EAST MONTPELIER — Central Vermont Habitat for Humanity dedicated its first “passive house” on Tuesday. The combination of energy-efficient home design, donations of discounted materials and sweat-equity labor by the new owners with the help of volunteers all add up to an attractive 3-bedroom home built at an affordable price. While Tuesday’s dedication was CVHH’s first passive home, there are 115 others like it in Vermont that present a new model for eco-friendly and affordable housing options, according to officials involved in the project. It took just over a year to complete the 1,300-square-foot, single-story home at a cost of $117,000 — about $90 per square foot. New owners Nick Dentico and Stephanie Boucher, and their 2-year-old daughter, Amelie, will begin moving boxes of belongings today from their rental home on Route 12 in Middlesex to the new home on Route 2 in East Montpelier. “I love it and it’s better than I could have imagined,” said Boucher. “It’s been a really great experience having the whole community out to help us and I feel we’re way more a part of the community than before. We live in a tiny one-bedroom house right now and there is so much more room here for my daughter to grow up in,” Boucher added. Denton said the property represented the chance to put down roots for his family after growing up in a variety of places while his father served in the Navy. “This means a future for us here and for my daughter,” said Denton. “Throughout this whole process I’ve been thinking a lot about her and the fact that we’ll have something to pass down to her.” Denton said the interest-free monthly mortgage payment won’t be much more than they were previously paying in rent. The property’s thermal insulation in the floor, walls and ceiling and triple-glazed windows should greatly reduce heat loss and help with climate control. The addition of a rooftop solar panel could also mean they would produce more electricity than they use, further helping to offset the cost of other overheads, he added. Many of the participants who made the project possible were at Tuesday’s dedication. They included representatives of the Vermont Housing and Conservation Board, which provided the grant to the Vermont Cross Trail Association to acquire 11 wooded acres between Routes 2 and 14 to build a new section of trail. In exchange, the trail association was required to donate a lot to CVHH for an affordable housing project. That, in turn, allowed CVHH board chairman Bruce Landry, the owner of 5 Star Energy Tech, of Barre, to launch what became a pet project for him — to build an energy-efficient home at an affordable price for first-time homeowners. He teamed up with Chris Miksic, of Montpelier Construction, an expert in passive home design and construction. Together they worked with building supply companies to donate or discount building materials and found contractors willing to work for free or at reduced rates for a community cause. They also collaborated with Tolya Stonorov and Irene Facciolo, professors at Norwich University’s School of Art and Design, who drew up designs with the help of their architecture students. Further assistance came in the form of a grant from Vermont Mutual Insurance Company, which, together with National Life, provided employees to work as volunteer labor. Helping to coordinate it all was CVHH Executive Director Debbie Goodwin, who officiated at Tuesday’s dedication ceremony. Guests viewed the home’s attractive features that include big picture windows to increase natural lighting, 12-foot high cathedral ceilings, a spacious bathroom and ergonomic closet and storage space. “This build has demonstrated that our community understands the significance of creating affordable housing,” said Goodwin, who noted that 150 volunteers contributed over 1,000 hours of labor on the project to help keep costs down. Afterwards the Rev. Elissa Johnk, of The Old Meeting House in East Montpelier Center, blessed the home and family, and all involved in the project. “This is the house that love built,” Johnk said. stephen.mills@timesargus.com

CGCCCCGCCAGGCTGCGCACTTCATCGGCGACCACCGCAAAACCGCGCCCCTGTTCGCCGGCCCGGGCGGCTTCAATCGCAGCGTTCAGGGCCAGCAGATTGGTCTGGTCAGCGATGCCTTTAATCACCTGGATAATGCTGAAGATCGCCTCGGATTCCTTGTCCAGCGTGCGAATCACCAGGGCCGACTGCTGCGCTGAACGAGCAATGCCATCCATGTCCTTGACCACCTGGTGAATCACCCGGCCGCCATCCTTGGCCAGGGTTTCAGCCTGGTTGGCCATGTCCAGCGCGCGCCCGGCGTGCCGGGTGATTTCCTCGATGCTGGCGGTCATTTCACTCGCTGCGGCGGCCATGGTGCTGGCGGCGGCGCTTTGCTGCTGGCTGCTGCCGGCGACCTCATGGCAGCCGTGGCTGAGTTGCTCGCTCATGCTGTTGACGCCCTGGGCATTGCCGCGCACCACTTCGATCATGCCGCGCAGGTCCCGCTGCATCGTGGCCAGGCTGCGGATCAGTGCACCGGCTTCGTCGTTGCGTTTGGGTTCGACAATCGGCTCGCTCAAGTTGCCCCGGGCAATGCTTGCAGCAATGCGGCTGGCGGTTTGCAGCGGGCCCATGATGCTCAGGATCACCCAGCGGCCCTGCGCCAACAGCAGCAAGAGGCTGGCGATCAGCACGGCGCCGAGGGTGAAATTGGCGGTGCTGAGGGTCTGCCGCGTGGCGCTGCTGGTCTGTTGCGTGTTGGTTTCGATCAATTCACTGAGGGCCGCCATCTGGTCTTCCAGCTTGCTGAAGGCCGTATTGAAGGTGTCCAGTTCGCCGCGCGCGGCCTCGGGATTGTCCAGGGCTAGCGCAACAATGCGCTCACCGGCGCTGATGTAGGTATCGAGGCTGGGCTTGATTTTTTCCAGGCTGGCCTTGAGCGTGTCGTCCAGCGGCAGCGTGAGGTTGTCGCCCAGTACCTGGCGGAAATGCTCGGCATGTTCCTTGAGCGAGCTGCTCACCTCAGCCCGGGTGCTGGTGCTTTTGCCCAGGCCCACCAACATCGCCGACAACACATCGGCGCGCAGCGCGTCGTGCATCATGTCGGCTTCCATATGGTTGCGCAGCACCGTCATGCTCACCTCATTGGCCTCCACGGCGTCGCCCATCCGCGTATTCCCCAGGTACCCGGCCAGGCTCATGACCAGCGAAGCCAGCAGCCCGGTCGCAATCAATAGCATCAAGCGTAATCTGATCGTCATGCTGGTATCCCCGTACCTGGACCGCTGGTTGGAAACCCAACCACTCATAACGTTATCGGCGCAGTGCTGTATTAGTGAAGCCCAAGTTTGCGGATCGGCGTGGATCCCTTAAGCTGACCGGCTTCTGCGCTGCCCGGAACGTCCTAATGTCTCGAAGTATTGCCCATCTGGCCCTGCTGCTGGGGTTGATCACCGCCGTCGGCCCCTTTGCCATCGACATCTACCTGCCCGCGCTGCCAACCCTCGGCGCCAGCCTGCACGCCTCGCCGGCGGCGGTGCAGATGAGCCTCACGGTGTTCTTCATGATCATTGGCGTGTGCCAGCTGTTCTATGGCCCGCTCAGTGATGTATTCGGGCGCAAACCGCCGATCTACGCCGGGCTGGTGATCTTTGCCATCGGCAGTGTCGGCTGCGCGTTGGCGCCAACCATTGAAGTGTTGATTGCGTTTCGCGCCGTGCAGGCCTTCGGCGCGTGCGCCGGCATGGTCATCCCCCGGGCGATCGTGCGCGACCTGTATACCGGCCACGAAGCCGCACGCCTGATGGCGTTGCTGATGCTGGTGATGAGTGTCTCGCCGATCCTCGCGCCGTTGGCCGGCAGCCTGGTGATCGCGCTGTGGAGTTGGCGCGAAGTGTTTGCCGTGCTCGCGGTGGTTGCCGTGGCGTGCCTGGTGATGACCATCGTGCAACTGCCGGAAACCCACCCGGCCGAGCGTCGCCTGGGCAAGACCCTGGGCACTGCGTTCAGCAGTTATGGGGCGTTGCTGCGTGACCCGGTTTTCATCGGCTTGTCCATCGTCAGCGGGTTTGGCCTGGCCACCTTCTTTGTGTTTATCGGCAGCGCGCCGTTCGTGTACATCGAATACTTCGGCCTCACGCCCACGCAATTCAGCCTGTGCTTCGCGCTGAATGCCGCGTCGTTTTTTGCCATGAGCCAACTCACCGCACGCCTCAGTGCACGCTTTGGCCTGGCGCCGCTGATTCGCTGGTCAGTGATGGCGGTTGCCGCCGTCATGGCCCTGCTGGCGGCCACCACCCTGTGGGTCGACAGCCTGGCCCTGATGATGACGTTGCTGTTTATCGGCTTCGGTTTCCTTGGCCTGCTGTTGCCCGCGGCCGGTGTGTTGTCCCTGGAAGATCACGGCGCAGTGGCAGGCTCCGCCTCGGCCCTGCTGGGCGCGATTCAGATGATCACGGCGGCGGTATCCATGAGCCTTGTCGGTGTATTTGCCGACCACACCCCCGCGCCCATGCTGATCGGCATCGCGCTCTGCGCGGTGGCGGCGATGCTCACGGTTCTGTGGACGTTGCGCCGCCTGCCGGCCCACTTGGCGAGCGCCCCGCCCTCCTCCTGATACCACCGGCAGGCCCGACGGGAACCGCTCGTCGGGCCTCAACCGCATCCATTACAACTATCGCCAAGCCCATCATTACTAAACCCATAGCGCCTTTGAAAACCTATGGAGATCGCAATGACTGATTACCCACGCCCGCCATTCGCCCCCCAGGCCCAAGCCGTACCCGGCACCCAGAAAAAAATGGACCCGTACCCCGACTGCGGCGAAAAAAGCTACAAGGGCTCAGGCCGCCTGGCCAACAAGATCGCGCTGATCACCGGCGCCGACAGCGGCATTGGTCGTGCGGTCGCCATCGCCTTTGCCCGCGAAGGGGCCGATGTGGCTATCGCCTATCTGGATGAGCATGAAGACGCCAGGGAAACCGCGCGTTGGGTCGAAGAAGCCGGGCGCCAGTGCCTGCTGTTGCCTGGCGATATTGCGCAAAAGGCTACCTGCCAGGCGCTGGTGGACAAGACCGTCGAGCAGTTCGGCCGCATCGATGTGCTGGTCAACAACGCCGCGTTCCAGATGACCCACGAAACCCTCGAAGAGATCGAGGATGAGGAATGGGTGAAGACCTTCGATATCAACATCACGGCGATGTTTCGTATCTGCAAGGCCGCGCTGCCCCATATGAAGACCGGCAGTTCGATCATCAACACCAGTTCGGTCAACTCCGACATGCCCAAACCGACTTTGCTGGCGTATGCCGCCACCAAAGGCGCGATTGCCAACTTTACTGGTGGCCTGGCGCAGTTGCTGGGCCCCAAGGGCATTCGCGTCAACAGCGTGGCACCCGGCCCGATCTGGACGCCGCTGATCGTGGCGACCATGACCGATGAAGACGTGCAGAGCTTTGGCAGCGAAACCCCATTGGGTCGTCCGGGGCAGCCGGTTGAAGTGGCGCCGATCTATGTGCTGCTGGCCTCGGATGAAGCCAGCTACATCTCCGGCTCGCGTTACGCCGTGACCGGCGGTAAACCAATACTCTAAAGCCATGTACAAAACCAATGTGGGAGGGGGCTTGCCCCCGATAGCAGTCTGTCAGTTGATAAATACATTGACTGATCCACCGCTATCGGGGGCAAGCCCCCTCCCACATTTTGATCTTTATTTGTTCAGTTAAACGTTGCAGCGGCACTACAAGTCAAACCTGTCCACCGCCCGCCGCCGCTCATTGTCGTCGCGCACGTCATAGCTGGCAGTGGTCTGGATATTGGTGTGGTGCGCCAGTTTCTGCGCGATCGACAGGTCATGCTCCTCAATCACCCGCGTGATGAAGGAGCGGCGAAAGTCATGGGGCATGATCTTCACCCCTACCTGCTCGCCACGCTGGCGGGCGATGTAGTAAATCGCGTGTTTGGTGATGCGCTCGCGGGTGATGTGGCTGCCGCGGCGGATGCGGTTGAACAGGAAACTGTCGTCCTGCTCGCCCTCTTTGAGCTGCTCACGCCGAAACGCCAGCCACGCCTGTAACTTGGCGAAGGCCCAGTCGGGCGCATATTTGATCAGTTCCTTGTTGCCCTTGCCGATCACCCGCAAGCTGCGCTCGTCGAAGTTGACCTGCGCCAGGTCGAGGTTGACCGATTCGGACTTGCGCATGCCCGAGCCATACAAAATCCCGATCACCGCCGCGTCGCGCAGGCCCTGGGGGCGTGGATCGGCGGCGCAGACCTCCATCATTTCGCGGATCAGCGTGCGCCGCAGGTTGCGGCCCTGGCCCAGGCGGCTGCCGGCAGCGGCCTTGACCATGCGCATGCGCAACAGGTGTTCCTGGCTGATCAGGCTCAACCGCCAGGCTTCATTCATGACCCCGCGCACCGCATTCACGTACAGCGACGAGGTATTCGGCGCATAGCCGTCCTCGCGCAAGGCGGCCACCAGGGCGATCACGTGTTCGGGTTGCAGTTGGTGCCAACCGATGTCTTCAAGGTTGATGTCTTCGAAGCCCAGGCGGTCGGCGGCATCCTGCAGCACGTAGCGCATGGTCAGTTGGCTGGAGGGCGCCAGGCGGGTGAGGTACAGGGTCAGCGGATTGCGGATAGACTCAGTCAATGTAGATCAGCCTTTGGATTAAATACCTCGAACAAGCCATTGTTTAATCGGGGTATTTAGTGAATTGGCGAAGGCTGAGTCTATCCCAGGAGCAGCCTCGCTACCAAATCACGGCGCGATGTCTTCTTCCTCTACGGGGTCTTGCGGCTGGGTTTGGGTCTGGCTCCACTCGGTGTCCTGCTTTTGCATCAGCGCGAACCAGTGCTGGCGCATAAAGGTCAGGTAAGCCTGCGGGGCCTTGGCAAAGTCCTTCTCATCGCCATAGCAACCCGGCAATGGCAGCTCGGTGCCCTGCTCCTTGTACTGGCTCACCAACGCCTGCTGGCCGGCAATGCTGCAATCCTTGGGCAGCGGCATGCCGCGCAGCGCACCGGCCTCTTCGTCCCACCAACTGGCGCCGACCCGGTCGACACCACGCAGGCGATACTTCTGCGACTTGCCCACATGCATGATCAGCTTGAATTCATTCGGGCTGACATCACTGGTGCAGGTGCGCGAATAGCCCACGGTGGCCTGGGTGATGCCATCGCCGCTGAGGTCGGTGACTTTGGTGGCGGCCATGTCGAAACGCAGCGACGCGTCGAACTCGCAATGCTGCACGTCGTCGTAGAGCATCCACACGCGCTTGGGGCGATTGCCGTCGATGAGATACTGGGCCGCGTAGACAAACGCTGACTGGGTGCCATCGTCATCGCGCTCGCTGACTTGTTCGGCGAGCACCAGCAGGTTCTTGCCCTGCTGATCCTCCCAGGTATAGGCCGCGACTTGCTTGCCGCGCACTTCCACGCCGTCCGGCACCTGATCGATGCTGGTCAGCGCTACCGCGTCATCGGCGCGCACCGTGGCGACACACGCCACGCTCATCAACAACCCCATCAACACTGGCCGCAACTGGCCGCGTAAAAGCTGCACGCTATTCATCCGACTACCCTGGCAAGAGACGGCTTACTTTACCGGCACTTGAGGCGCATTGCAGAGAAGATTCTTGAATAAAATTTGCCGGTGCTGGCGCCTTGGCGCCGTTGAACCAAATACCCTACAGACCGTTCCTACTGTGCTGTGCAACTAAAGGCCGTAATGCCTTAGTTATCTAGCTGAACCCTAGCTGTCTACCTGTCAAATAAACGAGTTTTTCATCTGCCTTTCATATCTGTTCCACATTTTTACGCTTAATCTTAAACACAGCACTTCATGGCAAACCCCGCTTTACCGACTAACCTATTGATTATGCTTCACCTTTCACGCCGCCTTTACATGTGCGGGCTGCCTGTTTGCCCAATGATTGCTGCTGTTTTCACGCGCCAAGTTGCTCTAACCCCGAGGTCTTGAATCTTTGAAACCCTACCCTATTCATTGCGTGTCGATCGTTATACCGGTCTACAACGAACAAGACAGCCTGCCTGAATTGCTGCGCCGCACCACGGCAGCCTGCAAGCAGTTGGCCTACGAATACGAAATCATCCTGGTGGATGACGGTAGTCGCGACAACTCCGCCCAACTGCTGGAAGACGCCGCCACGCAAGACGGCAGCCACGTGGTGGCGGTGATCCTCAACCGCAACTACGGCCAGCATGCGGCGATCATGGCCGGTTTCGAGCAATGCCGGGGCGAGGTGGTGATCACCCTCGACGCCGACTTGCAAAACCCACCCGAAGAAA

(0) comments

Welcome to the discussion.

Keep it Clean. Please avoid obscene, vulgar, lewd, racist or sexually-oriented language.
Don't Threaten. Threats of harming another person will not be tolerated.
Be Truthful. Don't knowingly lie about anyone or anything.
Be Nice. No racism, sexism or any sort of -ism that is degrading to another person.
Be Proactive. Use the 'Report' link on each comment to let us know of abusive posts.
Share with Us. We'd love to hear eyewitness accounts, the history behind an article.